You compiled them using the javac command and executed them with java, resulting in one or more PDF documents. For this topic, you need to install an application server. I use Tomcat in combination with Eclipse. Eclipse will start up an instance of Tomcat, and a browser window opens inside my IDE. The window at the lower right in the foreground is Eclipse; the windows in the background are browser windows: Firefox, Google Chrome, Microsoft Internet Explorer MSIE. To get to this result, you need to integrate the five steps in the PDF creation process in a servlet. For instance, a ServletOutputStream obtained from the HttpServletRe-sponse with the getOutputStream method. This is probably the simplest iText servlet you can write. If you want to deploy it in a web application, you have to adapt the web. Note that most IDEs have a wizard that updates this XML file for you. I made my web. You can use the ANT files that come with the examples to create your own WAR file if you want to test this functionality on your own server. The screenshots in figure 9. How can you determine whether a problem is caused by the browser, by the server, or by the wrong use of iText? Always begin writing code that runs as a standalone example. Gradually add complexity until something goes wrong. Look at the stack trace in the server logs. Most of the time, the error messages will tell you exactly what to do. An easy way to find out if a problem is caused by iText or by the browser is to replace the Serv-letOutputStream in step C with a FileOutputStream for debugging reasons only. If the file is generated correctly on your server, you can rule out iText as the cause of the problem. By following this last rule, you should be able to determine whether the problem is a client-side or a server-side problem. If something goes wrong in the try block, an IOException is thrown, resulting in an internal server error. The best way to debug problems like this is by saving the stream that is sent to the browser as a file. First try opening it in Adobe Reader. Newer versions of the Adobe Reader plug-in may ignore the HTML, but older versions will complain that the file is corrupt. The question marks should be binary characters. This can happen when your server flattens all bytes with a value higher than 127. Consult your web or application server manual to find out how to make sure binary data is sent correctly to the browser. Check whether you have added all the JARs you need to the classpath of your web application. Different versions can lead to conflicts. Finally, check whether the application is compiled with the correct compiler. A file that was available for the standalone example might not be available for the web application. Normally, the exception will give you an indication where to look. Maybe the working directory of the servlet is different from what you expected. For instance, read the bytes of the resource file, and write them to the ServletInputStream. If the file generated on the server side is OK, or if none of the situations mentioned so far matches your problem, chances are that your problem is browser-related. If all users experience the same problem, the problem is caused on the server side. The viewer receives the PDF syntax, but shows it as if it were plain text. The most elegant way to solve this problem is by using a URL pattern as shown in listing 9. If this is not an option, you could add a parameter ending in. For instance, Use this solution as a last recourse. A better solution is to set the content disposition in the response header: Note that not every version of every browser deals with this header correctly. THE PDF IS CORRUPT FOR ONLY A COUPLE OF BROWSERS When no content length is specified in the header of your dynamically generated file, the browser reads blocks of bytes sent by the web server. Most browsers detect when the stream is finished and use the correct size of the dynamically generated file. Some browsers are known to have problems truncating the stream to the right size—the real size of the PDF is smaller than the size assumed by the browser. The surplus of bytes can contain gibberish, and this can cause the viewer plug-in to show an error message saying the file is corrupt. You have to specify the content length of the PDF file in the response header. Setting this header has to be done before any content is sent. Instead, you must create the PDF on your filesystem or in memory first the next listing , so you can retrieve the length, add it to the response header, and send the PDF. This is also true for some other binary file formats. These headers make sure that the end user always gets the most recent version of the PDF, and not a PDF that is loaded from the cache on the client side. This is important if the content of the PDF changes frequently, which would happen if it reports about real-time data. C solves the problem caused by old browser and PDF viewer configurations. Note that there are several serious downsides to this solution. When you need to generate large files, you risk an OutOfMemoryException on the server side, and a timeout on the client side. The second problem, avoiding a browser timeout, can be solved by moving the five steps of the PDF creation process to a separate thread. You can add your Runnable implementation as an attribute to the HttpSession object. Check the thread with every hit; serve the PDF as soon as the document is closed. Not only does this solution solve the technical timeout problem, it also works on a psychological level. People tend to be impatient. Usually, I implement the doPost method to accept parameters and to set up the thread; then I cause a redirect to trigger the doGet method that serves the HTML and eventually the finished PDF. GET VERSUS POST A trivial problem, but one that is easily overlooked, is what happens when people bookmark pages that are the result of a POST action. When they want to return to that page using the bookmark, they initiate a GET request, getting a result that differs from what they expect. You can do the experiment with the example from listing 9. This page contains two simple forms: one that uses the GET method, the other using the POST method. Recall that neither doGet nor doPost were implemented in listing 9. Instead you overrode the service method that works in both cases. If I look in my server logs, I should see one line corresponding with this hit. This is true for most browsers, but some browsers hit the server several times for every dynamically generated binary file. If you want to avoid this multiple-hit problem, you can try setting the cache parameters like this: Another way to solve the multiple-hit problem is to embed the PDF in an HTML page using the embed tag. Using the tips and tricks summed up in this section, you should be able to tackle all the problems that can occur when writing a servlet that produces a PDF document. Writing a JSP page generating a PDF is another story. Let me explain why that is a bad idea, using this working! Several things can go wrong if you ignore my advice and deploy the code from listing 9. If you think writing a PDF servlet is more difficult than writing a PDF JSP page, think again. If you copy listing 9. Although this is good practice when you write JSP that produces HTML, it can be deadly if you want to generate binary content. This has the same effect as when you would open a JPG in a text editor and insert whitespace characters in arbitrary places. Maybe a colleague will open that JSP in an IDE that automatically formats the code to make it more readable. Maybe you can use this argument if using JSP is a requirement in your project. Enough about JSP already.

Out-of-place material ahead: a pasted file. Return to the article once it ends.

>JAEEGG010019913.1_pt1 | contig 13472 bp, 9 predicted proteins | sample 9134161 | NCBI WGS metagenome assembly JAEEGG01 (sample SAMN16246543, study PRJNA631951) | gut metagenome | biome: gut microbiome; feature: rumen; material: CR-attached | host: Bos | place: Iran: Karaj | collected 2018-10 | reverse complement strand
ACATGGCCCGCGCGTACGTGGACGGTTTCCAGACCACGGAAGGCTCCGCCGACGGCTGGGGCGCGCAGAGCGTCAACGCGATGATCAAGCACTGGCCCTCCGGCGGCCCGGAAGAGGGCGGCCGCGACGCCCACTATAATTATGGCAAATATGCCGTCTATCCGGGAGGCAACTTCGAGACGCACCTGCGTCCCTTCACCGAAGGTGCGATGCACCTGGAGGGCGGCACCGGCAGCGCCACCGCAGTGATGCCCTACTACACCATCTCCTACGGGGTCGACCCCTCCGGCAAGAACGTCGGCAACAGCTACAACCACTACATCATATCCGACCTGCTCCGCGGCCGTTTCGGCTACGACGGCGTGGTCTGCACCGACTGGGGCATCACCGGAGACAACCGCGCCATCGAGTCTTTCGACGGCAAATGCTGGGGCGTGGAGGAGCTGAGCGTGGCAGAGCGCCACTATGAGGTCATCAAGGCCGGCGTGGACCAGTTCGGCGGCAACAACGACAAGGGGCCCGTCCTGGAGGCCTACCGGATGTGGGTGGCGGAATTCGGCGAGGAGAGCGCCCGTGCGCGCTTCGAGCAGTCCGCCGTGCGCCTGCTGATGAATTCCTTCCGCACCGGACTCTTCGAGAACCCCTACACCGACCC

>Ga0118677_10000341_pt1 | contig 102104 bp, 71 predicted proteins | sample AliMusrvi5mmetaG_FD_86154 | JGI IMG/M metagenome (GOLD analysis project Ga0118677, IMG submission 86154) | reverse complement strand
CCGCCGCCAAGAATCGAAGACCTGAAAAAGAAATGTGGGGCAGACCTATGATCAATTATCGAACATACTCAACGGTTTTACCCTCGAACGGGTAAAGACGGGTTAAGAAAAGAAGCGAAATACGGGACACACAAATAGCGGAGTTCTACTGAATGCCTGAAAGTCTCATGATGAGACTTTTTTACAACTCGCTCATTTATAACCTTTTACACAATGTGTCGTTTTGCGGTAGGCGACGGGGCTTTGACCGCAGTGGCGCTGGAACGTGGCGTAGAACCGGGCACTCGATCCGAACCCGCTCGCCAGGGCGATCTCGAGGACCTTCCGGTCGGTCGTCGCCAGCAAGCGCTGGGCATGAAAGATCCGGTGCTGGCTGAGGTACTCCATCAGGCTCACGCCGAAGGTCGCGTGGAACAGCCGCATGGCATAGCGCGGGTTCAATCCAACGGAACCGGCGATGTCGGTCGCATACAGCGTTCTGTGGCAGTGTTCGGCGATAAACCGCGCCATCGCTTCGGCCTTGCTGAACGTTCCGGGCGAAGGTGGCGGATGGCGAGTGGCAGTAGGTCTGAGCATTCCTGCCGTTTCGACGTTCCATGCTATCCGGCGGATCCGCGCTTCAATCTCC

servlet download pdf file example

An easy way to find out if a problem is caused by iText or by the browser is to replace the Serv-letOutputStream in servlet download pdf file example C with a FileOutputStream for debugging reasons only. You can download it from. HTML Page for Java Uploading File to Server We can upload a for to server by sending a post request to servlet and submitting the form. The servlet then handles the request to process the incoming file data and to extract a file from the stream. Mail us on hr javatpoint. After retrieving the image from the database, you can save as in a glad on your server, then in the JSP you create an image tag points to your image path. Im just trying to upload a jar file tightvnc-jviewer. You need to create a java. We will use this object in the doPost method implementation to upload file to between directory. For instance, read the bytes of the resource file, and write them to the ServletInputStream.